Monday, 23 December 2013

How to Learn the Basics of CSS3 | CSS3 Basics | CSS3 Fundamentals | CSS3 Latest Articles | CSS advanced tips and tricks

1. The first websites used HTML exclusively. The methodical construction of websites favored programmers instead of graphic designers. Cascading Style Sheets (CSS) changed this. With them, designers control fonts, colors, spacing and layouts without memorizing codes. Instead of recoding an entire website, designers change the values in the style sheet. CSS3 is the latest version of CSS. Unlike earlier versions, it is now modular. CSS3 adds drops shadows, rounded corners, gradients and improved borders. There are several resources for learning CSS3 basics. Have a question? Get an answer from Online Tech Support now!

Read Jason Beaird's "The Principles of Beautiful Web Design, 2nd Edition." Focusing on the creative side of Web design, the book helps a beginner develop an eye for what makes a good-looking site. Follow up with Andy Harris' "HTML, XHTML & CSS All-in-One for Dummies." It introduces CSS3 and explains how it differs from standard HTML and XHTML. This is your primary reference guide until you have exhausted online tutorials.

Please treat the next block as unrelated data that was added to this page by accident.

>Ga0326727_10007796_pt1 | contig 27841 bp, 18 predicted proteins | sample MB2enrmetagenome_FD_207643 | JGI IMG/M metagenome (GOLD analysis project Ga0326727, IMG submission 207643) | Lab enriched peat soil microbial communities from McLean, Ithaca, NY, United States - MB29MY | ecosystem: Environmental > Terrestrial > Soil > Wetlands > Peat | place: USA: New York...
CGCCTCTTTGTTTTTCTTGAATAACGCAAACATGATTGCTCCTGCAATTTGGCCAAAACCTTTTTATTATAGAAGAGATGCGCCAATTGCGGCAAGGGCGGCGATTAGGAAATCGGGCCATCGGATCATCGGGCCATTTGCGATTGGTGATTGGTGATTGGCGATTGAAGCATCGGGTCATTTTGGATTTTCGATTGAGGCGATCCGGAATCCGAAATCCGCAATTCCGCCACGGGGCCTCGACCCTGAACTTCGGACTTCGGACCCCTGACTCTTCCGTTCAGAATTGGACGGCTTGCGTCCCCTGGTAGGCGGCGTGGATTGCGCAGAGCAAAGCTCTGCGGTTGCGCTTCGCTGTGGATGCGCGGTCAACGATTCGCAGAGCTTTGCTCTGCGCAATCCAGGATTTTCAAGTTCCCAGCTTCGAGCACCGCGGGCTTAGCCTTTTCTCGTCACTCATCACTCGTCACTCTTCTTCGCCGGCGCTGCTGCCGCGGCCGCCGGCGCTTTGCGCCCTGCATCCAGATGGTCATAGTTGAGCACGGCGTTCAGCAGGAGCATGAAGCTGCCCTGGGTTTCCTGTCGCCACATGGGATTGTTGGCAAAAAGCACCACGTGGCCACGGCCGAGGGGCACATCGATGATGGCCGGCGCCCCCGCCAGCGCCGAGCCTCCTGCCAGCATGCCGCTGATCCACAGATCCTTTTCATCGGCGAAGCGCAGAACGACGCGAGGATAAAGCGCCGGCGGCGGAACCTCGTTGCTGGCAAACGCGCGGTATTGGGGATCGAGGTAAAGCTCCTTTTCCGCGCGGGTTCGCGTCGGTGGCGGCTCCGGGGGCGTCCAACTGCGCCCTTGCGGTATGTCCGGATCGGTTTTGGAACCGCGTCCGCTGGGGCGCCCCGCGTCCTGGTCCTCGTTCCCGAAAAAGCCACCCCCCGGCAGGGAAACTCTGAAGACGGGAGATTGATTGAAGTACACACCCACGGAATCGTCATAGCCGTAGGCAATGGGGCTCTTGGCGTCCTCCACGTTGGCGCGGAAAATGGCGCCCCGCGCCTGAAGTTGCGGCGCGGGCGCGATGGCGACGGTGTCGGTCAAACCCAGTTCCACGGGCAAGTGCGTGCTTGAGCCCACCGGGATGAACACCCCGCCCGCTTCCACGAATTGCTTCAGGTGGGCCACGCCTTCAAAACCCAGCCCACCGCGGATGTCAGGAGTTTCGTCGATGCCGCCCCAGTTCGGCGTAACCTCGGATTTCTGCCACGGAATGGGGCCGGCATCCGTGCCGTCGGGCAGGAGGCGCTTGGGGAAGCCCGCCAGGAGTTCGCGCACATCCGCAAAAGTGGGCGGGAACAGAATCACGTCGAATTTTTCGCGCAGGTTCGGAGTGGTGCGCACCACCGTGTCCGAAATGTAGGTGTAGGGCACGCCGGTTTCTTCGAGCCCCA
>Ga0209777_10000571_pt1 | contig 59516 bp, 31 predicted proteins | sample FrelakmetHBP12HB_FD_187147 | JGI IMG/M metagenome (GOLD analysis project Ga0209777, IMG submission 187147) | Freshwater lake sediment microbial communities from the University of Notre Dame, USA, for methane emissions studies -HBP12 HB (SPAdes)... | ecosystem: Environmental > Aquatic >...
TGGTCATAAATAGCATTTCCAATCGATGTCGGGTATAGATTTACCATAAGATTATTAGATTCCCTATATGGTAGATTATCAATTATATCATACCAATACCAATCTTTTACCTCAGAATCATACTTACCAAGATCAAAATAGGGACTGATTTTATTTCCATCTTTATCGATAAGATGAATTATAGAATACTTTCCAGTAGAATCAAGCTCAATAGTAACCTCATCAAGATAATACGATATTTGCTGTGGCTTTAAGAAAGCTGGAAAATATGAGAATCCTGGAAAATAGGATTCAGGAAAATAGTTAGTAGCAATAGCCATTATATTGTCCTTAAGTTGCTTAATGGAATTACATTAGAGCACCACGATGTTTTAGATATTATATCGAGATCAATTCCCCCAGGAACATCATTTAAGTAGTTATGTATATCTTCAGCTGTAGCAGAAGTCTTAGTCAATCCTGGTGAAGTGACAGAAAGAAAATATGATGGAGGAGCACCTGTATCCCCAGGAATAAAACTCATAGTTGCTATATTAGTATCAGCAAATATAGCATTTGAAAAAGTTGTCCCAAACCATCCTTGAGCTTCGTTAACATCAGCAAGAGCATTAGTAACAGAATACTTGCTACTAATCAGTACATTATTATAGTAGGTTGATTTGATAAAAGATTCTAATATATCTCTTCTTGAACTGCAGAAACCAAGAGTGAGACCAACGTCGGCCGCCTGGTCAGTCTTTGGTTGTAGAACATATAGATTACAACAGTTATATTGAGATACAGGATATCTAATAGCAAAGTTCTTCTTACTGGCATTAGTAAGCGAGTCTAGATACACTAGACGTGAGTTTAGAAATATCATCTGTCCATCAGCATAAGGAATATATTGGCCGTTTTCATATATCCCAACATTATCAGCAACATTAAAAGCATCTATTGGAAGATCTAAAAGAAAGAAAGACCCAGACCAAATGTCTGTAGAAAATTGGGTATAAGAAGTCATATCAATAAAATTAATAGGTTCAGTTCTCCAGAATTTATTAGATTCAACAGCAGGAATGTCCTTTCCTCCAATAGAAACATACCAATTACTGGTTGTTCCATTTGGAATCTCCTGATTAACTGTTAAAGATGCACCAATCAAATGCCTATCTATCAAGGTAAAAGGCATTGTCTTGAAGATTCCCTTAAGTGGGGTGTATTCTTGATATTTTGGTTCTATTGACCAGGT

2 Begin your online education with W3C's free CSS tutorials. Begin with a brief review in the "Starting with HTML + CSS" tutorial and then explore the more than 40 tutorials. Review JavaScript programming techniques. W3 Schools and Lynda also provide excellent CSS3 tutorials. The W3 Schools free tutorials are informative, but the ads can be distracting. Pricing for Lynda's online tutorials begin at $25 monthly at time of publication.

3 Visit Code School and take its course: "Functional HTML5 & CSS3" ($45 at time of publication). It is a five-level course with coding challenges for each level. You watch video segments and then write CSS3 code in a window. A second window displays your coding as a Web page. You must submit each challenge before being able to view the next video segment.

4 Continue your online education with the "Introduction to W3C Mobile Web and Application Best Practices." This builds upon information learned from the Lynda tutorial series. You are expanding your CSS3 skills into developing websites exclusively for mobile devices.
5 Read Peter Gasston's "The Book of CSS3: A Developer's Guide to the Future of Web Design." It will serve as a reference manual providing several ways to perform a task and considers possibilities for CSS3 in the future. Theories presented here will most likely be discussed at the World Wide Web 2012 Conference in Lyons, France. If attending this one is not an option, check your local colleges for conferences.

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